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Saint of the Day—available on the iPhone!

Saint of the Day
Catholic saints are holy people and human people who lived extraordinary lives. Each saint the Church honors responded to God's invitation to use his or her unique gifts. God calls each one of us to be a saint. Click here to receive Saint of the Day in your email.

February 24
Blessed Luke Belludi
(1200-c. 1285)


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In 1220, St. Anthony was preaching conversion to the inhabitants of Padua when a young nobleman, Luke Belludi, came up to him and humbly asked to receive the habit of the followers of St. Francis. Anthony liked the talented, well-educated Luke and personally recommended him to St. Francis, who then received him into the Franciscan Order.

Luke, then only 20, was to be Anthony's companion in his travels and in his preaching, tending to him in his last days and taking Anthony's place upon his death. He was appointed guardian of the Friars Minor in the city of Padua. In 1239 the city fell into the hands of its enemies. Nobles were put to death, the mayor and council were banished, the great university of Padua gradually closed and the church dedicated to St. Anthony was left unfinished. Luke himself was expelled from the city but secretly returned. At night he and the new guardian would visit the tomb of St. Anthony in the unfinished shrine to pray for his help. One night a voice came from the tomb assuring them that the city would soon be delivered from its evil tyrant.

After the fulfillment of the prophetic message, Luke was elected provincial minister and furthered the completion of the great basilica in honor of Anthony, his teacher. He founded many convents of the order and had, as Anthony, the gift of miracles. Upon his death he was laid to rest in the basilica that he had helped finish and has had a continual veneration up to the present time.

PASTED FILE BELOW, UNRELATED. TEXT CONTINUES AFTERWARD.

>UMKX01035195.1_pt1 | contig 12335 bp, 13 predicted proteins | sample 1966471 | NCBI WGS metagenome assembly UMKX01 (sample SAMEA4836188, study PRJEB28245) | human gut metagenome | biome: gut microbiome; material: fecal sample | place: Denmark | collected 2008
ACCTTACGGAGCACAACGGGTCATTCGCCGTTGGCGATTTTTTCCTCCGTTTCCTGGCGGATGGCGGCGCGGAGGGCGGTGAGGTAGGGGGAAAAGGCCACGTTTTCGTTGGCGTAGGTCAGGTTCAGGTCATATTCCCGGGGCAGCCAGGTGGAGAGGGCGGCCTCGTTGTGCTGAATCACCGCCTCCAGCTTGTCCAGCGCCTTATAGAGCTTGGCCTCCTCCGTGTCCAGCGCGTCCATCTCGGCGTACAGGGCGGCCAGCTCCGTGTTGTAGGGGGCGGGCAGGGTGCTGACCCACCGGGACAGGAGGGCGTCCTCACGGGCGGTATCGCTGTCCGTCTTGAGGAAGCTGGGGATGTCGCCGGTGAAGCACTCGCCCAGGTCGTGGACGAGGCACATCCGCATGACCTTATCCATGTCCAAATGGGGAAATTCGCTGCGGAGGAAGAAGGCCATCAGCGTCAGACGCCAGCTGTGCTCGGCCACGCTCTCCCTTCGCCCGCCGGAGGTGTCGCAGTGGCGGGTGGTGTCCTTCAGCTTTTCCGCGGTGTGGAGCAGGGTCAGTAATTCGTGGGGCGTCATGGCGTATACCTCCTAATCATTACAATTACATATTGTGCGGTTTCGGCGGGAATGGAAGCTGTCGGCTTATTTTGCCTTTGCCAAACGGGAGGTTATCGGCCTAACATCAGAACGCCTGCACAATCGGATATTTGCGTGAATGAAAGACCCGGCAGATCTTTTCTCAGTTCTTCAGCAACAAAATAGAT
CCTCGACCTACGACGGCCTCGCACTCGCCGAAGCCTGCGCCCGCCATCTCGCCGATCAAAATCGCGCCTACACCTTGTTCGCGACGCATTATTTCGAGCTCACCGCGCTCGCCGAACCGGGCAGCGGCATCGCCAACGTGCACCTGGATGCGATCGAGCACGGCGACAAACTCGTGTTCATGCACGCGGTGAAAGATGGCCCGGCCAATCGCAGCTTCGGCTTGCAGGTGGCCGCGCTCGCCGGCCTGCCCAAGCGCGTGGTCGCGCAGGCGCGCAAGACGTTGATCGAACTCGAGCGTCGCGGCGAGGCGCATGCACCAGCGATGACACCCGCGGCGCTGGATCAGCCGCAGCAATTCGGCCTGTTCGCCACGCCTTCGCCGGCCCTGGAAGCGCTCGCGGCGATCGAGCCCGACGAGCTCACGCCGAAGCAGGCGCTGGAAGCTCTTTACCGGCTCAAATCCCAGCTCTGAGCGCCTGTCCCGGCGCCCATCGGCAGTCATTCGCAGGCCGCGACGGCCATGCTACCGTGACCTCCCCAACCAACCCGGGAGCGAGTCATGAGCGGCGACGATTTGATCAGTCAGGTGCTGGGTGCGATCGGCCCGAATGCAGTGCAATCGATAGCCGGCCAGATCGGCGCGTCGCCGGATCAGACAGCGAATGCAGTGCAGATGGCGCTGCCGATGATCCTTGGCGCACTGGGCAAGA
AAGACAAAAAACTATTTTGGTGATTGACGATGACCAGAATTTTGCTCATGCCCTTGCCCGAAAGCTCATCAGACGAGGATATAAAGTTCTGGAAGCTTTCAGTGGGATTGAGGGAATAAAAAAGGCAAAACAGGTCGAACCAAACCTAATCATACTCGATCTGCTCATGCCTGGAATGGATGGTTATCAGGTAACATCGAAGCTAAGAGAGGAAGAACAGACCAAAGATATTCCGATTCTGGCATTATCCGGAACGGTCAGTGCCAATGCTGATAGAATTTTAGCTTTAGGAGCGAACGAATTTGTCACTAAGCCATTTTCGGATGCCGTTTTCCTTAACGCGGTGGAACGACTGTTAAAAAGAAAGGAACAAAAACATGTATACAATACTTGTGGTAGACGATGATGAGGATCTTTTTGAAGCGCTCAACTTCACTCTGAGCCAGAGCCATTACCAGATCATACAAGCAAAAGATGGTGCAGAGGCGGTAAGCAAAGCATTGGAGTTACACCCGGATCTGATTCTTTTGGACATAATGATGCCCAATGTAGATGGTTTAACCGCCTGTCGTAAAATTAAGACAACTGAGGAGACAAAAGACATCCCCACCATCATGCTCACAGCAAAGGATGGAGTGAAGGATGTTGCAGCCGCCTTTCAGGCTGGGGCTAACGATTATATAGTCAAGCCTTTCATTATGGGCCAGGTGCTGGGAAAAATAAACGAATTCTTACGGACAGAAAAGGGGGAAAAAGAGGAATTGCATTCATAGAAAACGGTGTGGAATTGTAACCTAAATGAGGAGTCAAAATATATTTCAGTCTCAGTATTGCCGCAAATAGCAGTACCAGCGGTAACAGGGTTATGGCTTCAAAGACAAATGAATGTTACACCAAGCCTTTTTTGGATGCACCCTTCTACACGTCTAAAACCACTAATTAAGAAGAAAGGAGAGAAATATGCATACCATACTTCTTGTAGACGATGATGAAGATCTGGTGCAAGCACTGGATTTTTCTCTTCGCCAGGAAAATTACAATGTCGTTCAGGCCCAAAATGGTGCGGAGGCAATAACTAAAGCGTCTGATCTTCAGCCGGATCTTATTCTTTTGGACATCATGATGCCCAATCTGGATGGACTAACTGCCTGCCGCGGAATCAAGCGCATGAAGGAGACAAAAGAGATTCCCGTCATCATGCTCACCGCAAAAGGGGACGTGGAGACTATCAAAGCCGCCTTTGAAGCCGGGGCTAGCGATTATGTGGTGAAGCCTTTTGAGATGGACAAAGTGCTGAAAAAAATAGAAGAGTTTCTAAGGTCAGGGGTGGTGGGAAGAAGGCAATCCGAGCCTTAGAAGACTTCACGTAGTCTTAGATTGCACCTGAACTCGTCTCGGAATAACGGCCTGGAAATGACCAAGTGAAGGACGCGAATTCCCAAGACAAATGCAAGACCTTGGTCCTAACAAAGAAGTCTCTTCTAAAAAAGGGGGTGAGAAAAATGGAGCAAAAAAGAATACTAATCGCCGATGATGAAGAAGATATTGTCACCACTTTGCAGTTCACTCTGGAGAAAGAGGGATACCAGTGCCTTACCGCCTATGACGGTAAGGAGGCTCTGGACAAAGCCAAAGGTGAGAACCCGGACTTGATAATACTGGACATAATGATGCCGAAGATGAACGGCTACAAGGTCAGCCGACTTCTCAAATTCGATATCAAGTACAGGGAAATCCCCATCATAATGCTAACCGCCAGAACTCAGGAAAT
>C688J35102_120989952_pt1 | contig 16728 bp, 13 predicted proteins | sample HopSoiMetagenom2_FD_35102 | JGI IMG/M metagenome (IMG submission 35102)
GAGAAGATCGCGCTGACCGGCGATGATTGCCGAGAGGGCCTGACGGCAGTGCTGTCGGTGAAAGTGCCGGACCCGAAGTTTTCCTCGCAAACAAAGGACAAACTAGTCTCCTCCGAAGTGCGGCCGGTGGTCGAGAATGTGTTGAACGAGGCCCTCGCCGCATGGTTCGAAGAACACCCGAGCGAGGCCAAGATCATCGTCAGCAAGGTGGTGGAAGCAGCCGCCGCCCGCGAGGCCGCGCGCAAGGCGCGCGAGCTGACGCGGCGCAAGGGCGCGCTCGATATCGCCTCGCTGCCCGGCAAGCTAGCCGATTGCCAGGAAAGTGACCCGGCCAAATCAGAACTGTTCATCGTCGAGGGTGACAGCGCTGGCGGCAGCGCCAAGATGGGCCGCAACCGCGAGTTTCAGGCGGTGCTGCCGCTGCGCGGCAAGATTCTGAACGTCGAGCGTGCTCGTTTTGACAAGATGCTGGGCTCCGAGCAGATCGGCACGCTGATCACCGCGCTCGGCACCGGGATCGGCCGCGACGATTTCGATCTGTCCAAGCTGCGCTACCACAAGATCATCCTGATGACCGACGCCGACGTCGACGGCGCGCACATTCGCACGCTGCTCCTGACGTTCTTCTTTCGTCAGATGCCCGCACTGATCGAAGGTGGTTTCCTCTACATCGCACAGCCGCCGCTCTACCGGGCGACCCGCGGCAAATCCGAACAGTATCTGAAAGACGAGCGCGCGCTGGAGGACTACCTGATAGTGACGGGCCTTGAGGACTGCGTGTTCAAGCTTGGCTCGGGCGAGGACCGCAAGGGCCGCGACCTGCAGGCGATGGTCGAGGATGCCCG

Comment:

The epistles refer several times to a man named Luke as Paul’s trusted companion on his missionary journeys. Perhaps every great preacher needs a Luke; Anthony surely did. Luke Belludi not only accompanied Anthony on his travels, he also cared for the great saint in his final illness and carried on Anthony’s mission after the saint’s death. Yes, every preacher needs a Luke, someone to offer support and reassurance—including those who minister to us. We don’t even have to change our names!


Monday, February 24, 2014
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Saint of the Day
Lives, Lessons and Feast
By Leonard Foley, O.F.M.; revised by Pat McCloskey, O.F.M.



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Paul of the Cross: 
		<p>Born in northern Italy in 1694, Paul Daneo lived at a time when many regarded Jesus as a great moral teacher but no more. After a brief time as a soldier, he turned to solitary prayer, developing a devotion to Christ’s passion. Paul saw in the Lord’s passion a demonstration of God’s love for all people. In turn that devotion nurtured his compassion and supported a preaching ministry that touched the hearts of many listeners. He was known as one of the most popular preachers of his day, both for his words and for his generous acts of mercy. </p>
		<p>In 1720 Paul founded the Congregation of the Passion, whose members combined devotion to Christ’s passion with preaching to the poor and rigorous penances. Known as the Passionists, they add a fourth vow to the traditional three of poverty, chastity, and obedience, to spread the memory of Christ’s passion among the faithful. Paul was elected superior general of the Congregation in 1747, spending the remainder of his life in Rome. </p>
		<p>Paul of the Cross died in 1775, and was canonized in 1867. Over 2000 of his letters and several of his short writings have survived. </p>
American Catholic Blog Always bear in mind as a safe general rule that while God tries us by His crosses and sufferings, He always leaves us a glimmer of light by which we continue to have great trust in him and to recognize His immense goodness.

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